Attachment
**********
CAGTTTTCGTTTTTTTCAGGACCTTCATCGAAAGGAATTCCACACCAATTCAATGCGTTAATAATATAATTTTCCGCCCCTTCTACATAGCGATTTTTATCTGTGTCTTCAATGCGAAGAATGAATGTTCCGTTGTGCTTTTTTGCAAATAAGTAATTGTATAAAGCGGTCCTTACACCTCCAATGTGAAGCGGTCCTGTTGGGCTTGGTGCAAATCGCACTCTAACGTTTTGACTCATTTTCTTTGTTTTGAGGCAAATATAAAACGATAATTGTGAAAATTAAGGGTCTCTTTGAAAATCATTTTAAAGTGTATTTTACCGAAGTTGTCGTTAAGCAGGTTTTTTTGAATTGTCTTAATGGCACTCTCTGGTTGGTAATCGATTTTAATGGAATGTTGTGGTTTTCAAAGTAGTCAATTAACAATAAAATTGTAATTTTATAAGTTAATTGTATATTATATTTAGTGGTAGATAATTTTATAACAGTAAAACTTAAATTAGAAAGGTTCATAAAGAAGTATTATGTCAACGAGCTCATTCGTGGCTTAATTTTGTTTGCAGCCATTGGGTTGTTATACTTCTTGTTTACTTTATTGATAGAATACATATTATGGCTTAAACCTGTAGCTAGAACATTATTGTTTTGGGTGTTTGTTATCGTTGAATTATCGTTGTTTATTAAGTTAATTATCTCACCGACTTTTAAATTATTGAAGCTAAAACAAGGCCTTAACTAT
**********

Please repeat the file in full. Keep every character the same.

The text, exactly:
CAGTTTTCGTTTTTTTCAGGACCTTCATCGAAAGGAATTCCACACCAATTCAATGCGTTAATAATATAATTTTCCGCCCCTTCTACATAGCGATTTTTATCTGTGTCTTCAATGCGAAGAATGAATGTTCCGTTGTGCTTTTTTGCAAATAAGTAATTGTATAAAGCGGTCCTTACACCTCCAATGTGAAGCGGTCCTGTTGGGCTTGGTGCAAATCGCACTCTAACGTTTTGACTCATTTTCTTTGTTTTGAGGCAAATATAAAACGATAATTGTGAAAATTAAGGGTCTCTTTGAAAATCATTTTAAAGTGTATTTTACCGAAGTTGTCGTTAAGCAGGTTTTTTTGAATTGTCTTAATGGCACTCTCTGGTTGGTAATCGATTTTAATGGAATGTTGTGGTTTTCAAAGTAGTCAATTAACAATAAAATTGTAATTTTATAAGTTAATTGTATATTATATTTAGTGGTAGATAATTTTATAACAGTAAAACTTAAATTAGAAAGGTTCATAAAGAAGTATTATGTCAACGAGCTCATTCGTGGCTTAATTTTGTTTGCAGCCATTGGGTTGTTATACTTCTTGTTTACTTTATTGATAGAATACATATTATGGCTTAAACCTGTAGCTAGAACATTATTGTTTTGGGTGTTTGTTATCGTTGAATTATCGTTGTTTATTAAGTTAATTATCTCACCGACTTTTAAATTATTGAAGCTAAAACAAGGCCTTAACTAT